The going south since last year, with veterans, is more than disturbing; something is broken.

I looked at the tackle chart for Alabama. Three of their top four tacklers were linebackers, even though we passed the ball far more than we ran. Our tackle chart was dominated by defensive backs, even though Bama ran more than it passed.

Bama’s scheme doesn’t ask the defensive line to make a lot of stops, mainly to mess up the works. It had me thinking. The Tide plays a 3-4. That means a linebacker is involved where Arkansas has an end. Back when the Hogs’ D was pretty good in 2014, the rush end was heavily involved, being among the leading tacklers and playmakers.

Arkansas is getting very little production from the rush end position. It was a major weakness last season and has not improved at all.

If you look at the official NCAA stats, the Hogs are in the middle of the SEC in Total Defense. Who’s last? Ole Miss, the Land Sharts.

College football gives offenses an advantage, and the Hogs have played some very good offenses. But, on defense, they seem to lack one or two players that make exceptional plays. Bama has that, and most NC contenders do. Perhaps in the second half of the season we’ll see some players emerge (Sosa, I’m looking at you).

They have offset this with an offense that is near the top in the SEC. This is not a National Championship team, but a darn good one.

We Hog fans have some great games coming up.


I was pretty shocked by how helpless our D looked against Bama, and I don’t have an informed opinion as to the weighting to put on our talent, the level of competition, and tactics. Not saying that we don’t have problems, but one caveat on our defensive rankings is the strength of offenses that we have faced. Four of the opposing offenses are in the top 17 in the nation in yards per play, and it doesn’t get any easier against Ole Miss.

That has to be one of the tougher slates for any defense in the nation. Of course, it can be argued that we have helped those offenses achieve those high yardages. Also, in the case of La Tech we didn’t have play against their starting QB, who is currently #12 in the nation in QBR. Still, when normalized for SOS, the defensive rankings would probably look better, though perhaps still distant from satisfactory. The Bama game was the first in which the defense looked like the weaker side of the ball to me.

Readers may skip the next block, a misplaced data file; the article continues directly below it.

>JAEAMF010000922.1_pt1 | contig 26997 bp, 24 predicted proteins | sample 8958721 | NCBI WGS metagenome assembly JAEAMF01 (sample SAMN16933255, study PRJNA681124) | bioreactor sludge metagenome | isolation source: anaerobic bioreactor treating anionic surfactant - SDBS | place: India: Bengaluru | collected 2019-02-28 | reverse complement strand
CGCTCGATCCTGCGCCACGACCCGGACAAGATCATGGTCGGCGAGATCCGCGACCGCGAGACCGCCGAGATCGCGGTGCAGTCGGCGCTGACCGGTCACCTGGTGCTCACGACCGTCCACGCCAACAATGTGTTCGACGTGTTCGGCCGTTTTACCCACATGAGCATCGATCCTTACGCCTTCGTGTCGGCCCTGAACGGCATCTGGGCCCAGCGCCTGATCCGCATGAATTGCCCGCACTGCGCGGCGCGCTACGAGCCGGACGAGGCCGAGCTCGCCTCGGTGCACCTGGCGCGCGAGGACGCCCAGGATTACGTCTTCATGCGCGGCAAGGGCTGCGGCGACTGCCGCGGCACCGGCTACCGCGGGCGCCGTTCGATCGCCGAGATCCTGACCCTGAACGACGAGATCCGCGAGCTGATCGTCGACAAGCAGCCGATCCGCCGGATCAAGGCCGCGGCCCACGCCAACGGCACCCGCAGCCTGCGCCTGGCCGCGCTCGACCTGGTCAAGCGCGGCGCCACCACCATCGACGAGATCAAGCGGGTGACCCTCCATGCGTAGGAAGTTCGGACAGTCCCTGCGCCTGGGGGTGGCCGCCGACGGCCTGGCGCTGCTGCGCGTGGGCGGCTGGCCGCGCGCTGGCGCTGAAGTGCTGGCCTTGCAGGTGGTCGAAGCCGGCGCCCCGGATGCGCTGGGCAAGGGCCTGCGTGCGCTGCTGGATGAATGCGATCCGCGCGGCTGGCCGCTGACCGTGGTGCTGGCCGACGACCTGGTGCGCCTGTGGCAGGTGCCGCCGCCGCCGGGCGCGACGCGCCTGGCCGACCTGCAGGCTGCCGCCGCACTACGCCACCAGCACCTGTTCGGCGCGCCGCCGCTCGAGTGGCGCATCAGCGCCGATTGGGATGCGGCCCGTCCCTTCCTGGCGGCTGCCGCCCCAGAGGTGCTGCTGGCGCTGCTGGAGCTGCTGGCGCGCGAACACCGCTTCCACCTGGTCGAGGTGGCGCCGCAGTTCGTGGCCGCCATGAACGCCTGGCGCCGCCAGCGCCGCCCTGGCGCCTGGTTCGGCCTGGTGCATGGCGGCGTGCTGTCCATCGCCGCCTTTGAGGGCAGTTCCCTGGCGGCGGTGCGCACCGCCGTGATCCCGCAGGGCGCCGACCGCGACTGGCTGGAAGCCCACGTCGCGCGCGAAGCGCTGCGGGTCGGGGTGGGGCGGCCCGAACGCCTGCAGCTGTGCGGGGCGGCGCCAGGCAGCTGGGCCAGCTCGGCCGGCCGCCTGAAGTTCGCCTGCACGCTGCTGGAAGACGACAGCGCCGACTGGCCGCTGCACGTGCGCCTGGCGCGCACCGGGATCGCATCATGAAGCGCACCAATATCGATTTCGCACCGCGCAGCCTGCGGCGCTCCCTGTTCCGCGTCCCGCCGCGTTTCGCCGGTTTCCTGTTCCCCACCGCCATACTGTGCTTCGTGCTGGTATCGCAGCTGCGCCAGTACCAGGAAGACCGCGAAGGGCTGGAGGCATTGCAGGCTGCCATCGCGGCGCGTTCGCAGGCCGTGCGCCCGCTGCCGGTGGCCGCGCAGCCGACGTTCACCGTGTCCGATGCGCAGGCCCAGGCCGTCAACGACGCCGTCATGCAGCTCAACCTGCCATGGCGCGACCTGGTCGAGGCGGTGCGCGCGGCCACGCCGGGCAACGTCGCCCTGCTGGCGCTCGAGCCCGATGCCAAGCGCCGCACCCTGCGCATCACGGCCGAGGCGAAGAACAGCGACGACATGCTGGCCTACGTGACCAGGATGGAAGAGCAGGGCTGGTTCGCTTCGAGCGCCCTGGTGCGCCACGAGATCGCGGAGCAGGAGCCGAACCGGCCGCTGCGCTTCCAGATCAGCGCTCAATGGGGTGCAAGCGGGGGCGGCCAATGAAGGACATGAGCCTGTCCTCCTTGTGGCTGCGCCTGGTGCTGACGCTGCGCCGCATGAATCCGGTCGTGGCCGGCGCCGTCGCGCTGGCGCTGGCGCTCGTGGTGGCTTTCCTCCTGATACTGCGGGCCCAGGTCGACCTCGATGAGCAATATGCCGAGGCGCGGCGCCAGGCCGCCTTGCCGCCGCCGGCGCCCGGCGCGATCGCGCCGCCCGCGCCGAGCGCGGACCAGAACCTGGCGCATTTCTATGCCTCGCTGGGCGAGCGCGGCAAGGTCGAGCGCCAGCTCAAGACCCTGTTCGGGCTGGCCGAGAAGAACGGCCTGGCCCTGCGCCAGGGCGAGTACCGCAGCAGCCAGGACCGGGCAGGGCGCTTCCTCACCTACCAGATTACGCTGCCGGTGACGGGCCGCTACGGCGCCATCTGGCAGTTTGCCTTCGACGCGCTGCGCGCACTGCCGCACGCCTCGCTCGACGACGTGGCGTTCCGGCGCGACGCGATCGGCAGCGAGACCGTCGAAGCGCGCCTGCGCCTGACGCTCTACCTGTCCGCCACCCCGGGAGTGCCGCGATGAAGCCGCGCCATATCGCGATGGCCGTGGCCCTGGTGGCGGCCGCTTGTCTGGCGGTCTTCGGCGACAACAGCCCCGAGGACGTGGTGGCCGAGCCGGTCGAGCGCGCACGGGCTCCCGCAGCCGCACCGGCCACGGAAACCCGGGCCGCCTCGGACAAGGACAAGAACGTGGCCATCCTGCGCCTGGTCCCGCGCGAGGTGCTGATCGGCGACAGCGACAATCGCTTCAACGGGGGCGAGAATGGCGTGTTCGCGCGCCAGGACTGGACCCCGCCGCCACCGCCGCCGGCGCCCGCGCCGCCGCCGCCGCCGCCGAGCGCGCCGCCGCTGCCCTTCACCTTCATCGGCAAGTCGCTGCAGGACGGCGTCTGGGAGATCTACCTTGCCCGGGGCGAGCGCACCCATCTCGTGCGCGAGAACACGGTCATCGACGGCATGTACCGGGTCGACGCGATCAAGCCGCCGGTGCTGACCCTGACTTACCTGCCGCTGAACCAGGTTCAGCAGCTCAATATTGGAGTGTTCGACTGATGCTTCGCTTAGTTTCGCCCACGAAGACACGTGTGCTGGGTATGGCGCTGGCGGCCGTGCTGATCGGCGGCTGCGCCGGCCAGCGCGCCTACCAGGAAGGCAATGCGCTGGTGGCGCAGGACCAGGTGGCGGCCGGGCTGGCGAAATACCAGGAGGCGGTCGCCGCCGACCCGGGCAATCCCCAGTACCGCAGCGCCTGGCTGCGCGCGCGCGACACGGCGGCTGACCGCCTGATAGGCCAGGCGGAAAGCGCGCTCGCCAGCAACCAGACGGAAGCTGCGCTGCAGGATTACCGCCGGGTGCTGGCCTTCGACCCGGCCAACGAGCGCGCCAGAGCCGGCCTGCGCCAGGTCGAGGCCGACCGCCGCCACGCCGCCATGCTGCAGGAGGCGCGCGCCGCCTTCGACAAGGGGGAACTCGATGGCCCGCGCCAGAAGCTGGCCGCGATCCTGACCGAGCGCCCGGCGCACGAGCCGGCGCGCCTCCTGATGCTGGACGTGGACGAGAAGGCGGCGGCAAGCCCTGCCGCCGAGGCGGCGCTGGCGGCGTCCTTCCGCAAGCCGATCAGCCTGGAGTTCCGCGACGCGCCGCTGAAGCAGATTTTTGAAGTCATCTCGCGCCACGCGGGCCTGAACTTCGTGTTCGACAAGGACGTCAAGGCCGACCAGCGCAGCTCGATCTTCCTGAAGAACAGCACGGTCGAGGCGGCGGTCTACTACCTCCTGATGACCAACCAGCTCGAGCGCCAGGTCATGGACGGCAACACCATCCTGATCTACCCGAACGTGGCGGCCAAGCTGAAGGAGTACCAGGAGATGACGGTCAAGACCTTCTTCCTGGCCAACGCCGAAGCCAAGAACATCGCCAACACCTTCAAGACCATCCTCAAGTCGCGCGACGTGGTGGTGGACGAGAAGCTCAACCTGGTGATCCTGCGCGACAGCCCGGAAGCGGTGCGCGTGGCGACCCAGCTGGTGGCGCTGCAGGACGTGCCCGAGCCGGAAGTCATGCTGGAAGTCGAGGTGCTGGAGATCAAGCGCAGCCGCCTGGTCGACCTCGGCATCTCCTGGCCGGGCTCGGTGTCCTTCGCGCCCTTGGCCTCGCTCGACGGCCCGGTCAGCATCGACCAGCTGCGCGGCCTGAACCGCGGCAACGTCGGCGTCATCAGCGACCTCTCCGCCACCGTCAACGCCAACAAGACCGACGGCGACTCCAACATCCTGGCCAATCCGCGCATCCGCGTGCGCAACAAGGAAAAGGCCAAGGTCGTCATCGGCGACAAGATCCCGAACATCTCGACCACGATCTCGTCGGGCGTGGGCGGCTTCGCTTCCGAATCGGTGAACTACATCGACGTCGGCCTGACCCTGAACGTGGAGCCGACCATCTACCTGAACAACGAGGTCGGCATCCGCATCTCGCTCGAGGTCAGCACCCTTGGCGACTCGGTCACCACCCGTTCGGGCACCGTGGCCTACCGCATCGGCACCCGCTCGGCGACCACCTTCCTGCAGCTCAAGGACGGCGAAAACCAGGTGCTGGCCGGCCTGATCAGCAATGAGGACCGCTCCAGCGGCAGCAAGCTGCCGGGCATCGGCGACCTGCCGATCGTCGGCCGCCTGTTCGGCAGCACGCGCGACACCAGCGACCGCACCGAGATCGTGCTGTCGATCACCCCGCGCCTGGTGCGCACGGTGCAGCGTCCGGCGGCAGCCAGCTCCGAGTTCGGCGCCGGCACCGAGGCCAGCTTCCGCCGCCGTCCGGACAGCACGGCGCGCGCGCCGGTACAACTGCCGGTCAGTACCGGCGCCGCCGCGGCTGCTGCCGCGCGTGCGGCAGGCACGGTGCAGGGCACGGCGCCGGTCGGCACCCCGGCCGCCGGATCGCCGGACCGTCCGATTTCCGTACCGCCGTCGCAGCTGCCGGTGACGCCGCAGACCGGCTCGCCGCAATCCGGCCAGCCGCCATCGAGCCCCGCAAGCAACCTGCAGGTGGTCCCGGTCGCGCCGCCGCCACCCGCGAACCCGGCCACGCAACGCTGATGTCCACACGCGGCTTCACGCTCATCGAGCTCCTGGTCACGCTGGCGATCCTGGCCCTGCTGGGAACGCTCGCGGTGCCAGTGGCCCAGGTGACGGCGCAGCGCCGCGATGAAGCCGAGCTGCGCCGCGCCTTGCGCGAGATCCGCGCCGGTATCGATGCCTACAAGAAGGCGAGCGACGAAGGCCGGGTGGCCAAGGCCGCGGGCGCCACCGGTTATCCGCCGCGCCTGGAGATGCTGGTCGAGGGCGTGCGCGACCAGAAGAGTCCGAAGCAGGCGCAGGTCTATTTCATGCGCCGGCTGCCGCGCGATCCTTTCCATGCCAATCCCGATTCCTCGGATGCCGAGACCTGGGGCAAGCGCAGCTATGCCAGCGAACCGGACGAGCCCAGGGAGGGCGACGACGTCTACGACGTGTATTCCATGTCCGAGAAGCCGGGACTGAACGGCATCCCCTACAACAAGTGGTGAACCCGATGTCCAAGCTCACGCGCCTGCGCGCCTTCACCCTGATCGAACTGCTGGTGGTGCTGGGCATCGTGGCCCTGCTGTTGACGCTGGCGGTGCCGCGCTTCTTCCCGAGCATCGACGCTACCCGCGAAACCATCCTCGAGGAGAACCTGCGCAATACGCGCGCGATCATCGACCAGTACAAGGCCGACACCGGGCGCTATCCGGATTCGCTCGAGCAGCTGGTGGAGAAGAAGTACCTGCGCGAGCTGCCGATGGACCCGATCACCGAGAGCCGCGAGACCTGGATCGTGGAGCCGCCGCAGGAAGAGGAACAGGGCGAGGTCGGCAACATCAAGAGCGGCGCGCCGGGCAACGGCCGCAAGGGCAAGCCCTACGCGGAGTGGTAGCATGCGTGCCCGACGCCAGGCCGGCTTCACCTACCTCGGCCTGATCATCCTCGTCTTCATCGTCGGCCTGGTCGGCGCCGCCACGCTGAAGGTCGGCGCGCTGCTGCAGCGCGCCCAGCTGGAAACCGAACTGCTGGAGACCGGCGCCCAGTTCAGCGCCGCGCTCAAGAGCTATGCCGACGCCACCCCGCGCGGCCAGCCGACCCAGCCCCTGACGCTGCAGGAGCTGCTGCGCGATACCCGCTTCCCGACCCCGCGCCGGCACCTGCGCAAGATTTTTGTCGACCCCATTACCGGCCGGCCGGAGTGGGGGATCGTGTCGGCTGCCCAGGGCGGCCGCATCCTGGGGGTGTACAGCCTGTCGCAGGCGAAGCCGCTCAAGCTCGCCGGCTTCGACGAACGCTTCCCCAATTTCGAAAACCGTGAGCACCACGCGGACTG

TCU has a good offense, too. So that’s three good ones in the first six games, then four in seven games. I don’t think it’s like that the rest of the way, though.

http://gridironnow.com/arkansas-defense … or-change/

ESPN’s FPI actually ranks La Tech’s O as #15 as well.

This is what I see.

Have you noticed how everyone we play are blitzing on practically every down? Defenses do that when there is a young QB playing. Why? Because it works! aTm and Alabama sent the house after AA with extraordinary success.

What have we been doing on defense? Playing passive and hoping Hurts would throw a interception. Very little pressure was ever put on him during 4 quarters of that game. When you are playing the #1 ranked team in the nation and they have a true freshman QB with very little experience, you’ve got to put lot’'s of pressure on him. Alabama did! Did you see what happened? They made us look like a junior high team.

Now don’t tell me we lack the same talent Alabama does. We’ve been defeating #1 ranked teams with our 3 stars for decades.

Our DC needs to take another look at the results of our last two losses and make some adjustments in his attack. We’ve got to get pressure on Kelly Saturday or else they will blow us out of the water. Now I like our coaches, but we can’t live with a defense like what we showed against aTm and Bama.

I didn’t expect to win those games, but we should have put up a much stronger fight than we did. I’m not blaming the kids, I’m blaming the DC. If we do the same things against Ole Miss, then there will be talk of a very HOT seat in Fayetteville.